by Ann Snyder
In January Lars Hedegaard, president and founder of the Danish and International Free Press Societies, was acquitted of charges brought under Article 266(b) of the Danish penal code, a "hate speech" provision. Just this past December, Danish MP, Jesper Langballe, rather than endure a circus of a trial "confessed," pleading guilty to violating Article 266(b) for remarks he made in support of Hedegaard.
In the days leading up to his prosecution, the Legal Project had an opportunity to catch up with Mr. Hedegaard. The conversation covered a wide array of topics from free speech in Denmark, to "no-go" zones, to the use of words like "Islamophobia," to what we must do to protect free speech. Highlights are presented below.
Denmark at the epicenter of the clash between Islamism and the West
From the never-ending Mohammed cartoon controversy to the recent trials of Langballe and Hedegaard, Denmark is one country that has been at that center of the clash between Islamism and the West with Danes at the vanguard in the defense of free speech. At least in part, according to Hedegaard, that has to do with "…a certain predilection among the Danes to defend freedom and not to kiss up to or trust authorities." A more worrisome reason, however, is that Denmark is vulnerable in ways the Danes had not imagined. Hedegaard explains:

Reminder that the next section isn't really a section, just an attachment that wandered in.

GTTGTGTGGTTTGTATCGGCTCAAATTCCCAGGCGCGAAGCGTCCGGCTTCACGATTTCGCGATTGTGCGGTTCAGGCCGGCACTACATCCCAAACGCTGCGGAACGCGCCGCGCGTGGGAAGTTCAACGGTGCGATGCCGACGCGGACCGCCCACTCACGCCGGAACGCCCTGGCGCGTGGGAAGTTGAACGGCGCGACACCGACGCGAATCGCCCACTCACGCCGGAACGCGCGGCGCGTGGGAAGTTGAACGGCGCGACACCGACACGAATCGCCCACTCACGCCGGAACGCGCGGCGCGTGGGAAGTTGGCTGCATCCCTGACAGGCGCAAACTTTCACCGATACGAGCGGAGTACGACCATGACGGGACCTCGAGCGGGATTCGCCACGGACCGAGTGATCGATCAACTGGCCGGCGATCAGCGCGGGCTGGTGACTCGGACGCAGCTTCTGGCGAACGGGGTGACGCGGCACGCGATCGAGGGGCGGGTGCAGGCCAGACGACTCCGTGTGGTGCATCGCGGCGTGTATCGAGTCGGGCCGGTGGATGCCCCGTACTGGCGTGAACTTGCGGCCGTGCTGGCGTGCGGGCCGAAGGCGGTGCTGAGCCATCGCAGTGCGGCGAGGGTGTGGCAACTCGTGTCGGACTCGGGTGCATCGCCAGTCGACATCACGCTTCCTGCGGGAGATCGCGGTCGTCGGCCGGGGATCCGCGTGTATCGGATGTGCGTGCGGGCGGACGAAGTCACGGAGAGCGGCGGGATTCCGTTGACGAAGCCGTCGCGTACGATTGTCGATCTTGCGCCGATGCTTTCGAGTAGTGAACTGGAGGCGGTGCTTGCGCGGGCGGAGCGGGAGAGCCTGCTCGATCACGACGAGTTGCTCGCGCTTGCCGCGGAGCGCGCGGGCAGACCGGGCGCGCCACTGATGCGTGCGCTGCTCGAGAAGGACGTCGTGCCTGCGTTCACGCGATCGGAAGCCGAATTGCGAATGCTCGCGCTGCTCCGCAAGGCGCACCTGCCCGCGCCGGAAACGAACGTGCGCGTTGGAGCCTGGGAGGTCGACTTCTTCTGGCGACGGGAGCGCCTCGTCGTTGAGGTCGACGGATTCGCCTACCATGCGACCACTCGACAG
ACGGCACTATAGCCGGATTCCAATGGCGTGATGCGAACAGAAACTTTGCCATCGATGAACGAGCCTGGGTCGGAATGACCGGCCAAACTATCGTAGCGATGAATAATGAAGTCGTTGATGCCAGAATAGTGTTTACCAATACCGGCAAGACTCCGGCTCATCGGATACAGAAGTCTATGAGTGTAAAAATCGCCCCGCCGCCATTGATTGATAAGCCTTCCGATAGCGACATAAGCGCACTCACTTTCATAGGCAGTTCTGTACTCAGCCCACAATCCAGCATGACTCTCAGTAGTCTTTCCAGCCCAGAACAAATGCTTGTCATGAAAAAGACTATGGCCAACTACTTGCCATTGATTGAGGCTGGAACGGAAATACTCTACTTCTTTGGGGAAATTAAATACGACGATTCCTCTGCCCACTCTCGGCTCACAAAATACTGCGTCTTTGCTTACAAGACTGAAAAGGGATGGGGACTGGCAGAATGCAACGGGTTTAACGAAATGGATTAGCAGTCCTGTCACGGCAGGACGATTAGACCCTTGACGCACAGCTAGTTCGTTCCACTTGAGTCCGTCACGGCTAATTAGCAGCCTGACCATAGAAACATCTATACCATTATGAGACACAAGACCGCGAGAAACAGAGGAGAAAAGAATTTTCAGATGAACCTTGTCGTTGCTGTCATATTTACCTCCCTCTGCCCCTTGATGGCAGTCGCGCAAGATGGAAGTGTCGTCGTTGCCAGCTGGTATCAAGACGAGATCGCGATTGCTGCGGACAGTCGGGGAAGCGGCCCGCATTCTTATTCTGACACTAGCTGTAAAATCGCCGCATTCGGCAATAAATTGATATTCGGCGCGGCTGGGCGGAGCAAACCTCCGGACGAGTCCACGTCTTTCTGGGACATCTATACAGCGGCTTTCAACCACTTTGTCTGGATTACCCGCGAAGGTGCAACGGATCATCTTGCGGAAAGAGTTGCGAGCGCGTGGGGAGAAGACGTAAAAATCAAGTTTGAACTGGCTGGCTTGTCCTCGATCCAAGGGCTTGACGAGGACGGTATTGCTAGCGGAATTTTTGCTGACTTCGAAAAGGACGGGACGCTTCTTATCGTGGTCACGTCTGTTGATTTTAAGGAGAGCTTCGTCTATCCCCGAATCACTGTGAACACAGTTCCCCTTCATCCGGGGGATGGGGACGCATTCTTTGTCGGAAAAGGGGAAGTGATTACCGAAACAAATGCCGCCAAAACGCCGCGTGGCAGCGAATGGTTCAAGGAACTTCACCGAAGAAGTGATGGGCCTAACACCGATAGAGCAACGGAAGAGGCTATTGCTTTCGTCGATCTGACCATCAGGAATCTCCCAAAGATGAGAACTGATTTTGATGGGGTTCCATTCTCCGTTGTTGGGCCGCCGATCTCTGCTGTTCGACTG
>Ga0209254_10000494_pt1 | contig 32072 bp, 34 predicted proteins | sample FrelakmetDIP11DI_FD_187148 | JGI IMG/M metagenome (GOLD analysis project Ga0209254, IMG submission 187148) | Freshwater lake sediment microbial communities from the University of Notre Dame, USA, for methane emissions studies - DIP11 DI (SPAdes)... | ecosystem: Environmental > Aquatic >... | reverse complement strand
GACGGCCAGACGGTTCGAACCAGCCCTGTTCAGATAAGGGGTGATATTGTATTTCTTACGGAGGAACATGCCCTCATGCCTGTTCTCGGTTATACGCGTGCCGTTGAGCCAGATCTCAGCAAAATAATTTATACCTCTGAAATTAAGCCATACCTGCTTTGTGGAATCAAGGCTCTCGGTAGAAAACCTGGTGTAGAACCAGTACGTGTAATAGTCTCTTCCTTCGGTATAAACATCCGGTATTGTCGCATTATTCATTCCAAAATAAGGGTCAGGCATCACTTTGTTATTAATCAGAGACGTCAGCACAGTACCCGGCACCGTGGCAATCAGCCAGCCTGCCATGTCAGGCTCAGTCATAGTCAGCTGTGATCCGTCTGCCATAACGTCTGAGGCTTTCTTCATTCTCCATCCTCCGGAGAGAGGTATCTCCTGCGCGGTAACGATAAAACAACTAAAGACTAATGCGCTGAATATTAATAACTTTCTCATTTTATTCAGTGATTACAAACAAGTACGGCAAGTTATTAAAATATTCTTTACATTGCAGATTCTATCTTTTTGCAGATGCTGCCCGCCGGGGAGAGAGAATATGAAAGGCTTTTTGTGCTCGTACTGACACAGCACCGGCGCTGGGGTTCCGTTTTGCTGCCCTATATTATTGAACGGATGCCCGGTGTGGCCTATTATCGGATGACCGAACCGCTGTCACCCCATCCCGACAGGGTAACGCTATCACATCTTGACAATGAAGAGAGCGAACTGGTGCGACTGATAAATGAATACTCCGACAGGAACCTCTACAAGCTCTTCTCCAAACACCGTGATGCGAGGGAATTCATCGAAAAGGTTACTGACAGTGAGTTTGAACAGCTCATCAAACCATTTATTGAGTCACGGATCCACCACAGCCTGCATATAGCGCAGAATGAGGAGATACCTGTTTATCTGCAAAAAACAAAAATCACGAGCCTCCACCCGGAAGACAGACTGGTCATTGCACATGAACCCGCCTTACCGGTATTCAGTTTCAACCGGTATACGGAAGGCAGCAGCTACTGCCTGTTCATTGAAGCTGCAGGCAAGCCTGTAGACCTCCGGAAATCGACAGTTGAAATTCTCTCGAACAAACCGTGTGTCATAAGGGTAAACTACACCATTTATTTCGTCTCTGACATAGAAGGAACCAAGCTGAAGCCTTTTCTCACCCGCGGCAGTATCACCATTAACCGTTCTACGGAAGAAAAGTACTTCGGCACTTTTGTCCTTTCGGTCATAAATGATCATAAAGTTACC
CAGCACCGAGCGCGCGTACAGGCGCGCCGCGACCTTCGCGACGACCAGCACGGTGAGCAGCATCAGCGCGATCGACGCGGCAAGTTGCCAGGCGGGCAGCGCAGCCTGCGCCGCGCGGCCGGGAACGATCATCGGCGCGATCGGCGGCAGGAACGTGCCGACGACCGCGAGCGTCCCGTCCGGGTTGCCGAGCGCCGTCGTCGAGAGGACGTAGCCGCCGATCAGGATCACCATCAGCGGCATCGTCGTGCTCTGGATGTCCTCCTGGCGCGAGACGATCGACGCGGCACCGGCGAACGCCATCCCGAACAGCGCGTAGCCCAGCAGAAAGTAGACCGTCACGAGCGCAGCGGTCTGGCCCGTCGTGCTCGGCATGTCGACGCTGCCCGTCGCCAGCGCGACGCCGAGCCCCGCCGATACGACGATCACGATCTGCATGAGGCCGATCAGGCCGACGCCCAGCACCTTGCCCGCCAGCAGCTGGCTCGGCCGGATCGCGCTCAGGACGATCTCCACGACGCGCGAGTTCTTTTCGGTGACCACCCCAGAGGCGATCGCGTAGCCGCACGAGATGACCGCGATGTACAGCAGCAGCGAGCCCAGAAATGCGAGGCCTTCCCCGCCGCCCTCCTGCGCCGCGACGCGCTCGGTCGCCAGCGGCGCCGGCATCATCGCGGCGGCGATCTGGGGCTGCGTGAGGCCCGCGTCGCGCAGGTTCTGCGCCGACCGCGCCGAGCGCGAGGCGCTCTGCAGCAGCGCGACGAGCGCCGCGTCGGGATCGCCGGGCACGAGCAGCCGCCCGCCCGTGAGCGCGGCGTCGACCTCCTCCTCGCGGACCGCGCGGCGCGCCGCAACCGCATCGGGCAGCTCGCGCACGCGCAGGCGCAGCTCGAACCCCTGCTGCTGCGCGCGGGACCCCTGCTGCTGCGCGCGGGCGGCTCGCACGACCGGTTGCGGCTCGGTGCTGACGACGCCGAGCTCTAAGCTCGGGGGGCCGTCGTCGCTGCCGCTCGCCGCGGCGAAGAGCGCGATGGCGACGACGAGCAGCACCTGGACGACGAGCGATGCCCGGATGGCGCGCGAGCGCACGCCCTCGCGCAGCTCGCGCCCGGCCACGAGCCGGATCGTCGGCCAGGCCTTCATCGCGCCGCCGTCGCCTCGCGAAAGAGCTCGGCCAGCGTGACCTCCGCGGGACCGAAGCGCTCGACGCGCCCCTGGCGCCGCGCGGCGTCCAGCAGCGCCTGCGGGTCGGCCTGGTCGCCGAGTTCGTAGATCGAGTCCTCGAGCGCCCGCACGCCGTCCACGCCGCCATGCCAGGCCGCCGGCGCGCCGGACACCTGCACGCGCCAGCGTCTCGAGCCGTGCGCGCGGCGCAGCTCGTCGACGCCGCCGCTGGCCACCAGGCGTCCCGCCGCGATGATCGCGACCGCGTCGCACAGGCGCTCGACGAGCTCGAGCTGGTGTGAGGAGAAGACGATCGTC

"I am often asked that question. Why is it taking place in Denmark? Our protection of free speech is very weak in the country as we can see now. The protection that we enjoy in our constitution is extremely weak. It only says that you don't have to ask the permission of the authorities before you go out and print or say anything. However, you can be prosecuted afterward for what you say. That is becoming increasingly clear now. I think we all thought that there was something akin to a First Amendment protection but that now turns out not to be the case." He went on to say, "I think it has come as a shock to Danes that we really do not in fact have free speech. There is no prior restraint, but then they'll get you afterwards."
Hedegaard raised concerns about an additional threat to free speech in Denmark and other states in the European Union: the adoption of the so-called "framework" decision on "racism and xenophobia" in November 2008 that went into effect this past year. The decision requires member-states to adopt criminal "hate speech" laws including genocide denial and "trivialization" provisions. The intellectual cancer of "hate speech" laws is spreading.
The over-breadth of Article 266(b) and its uneven application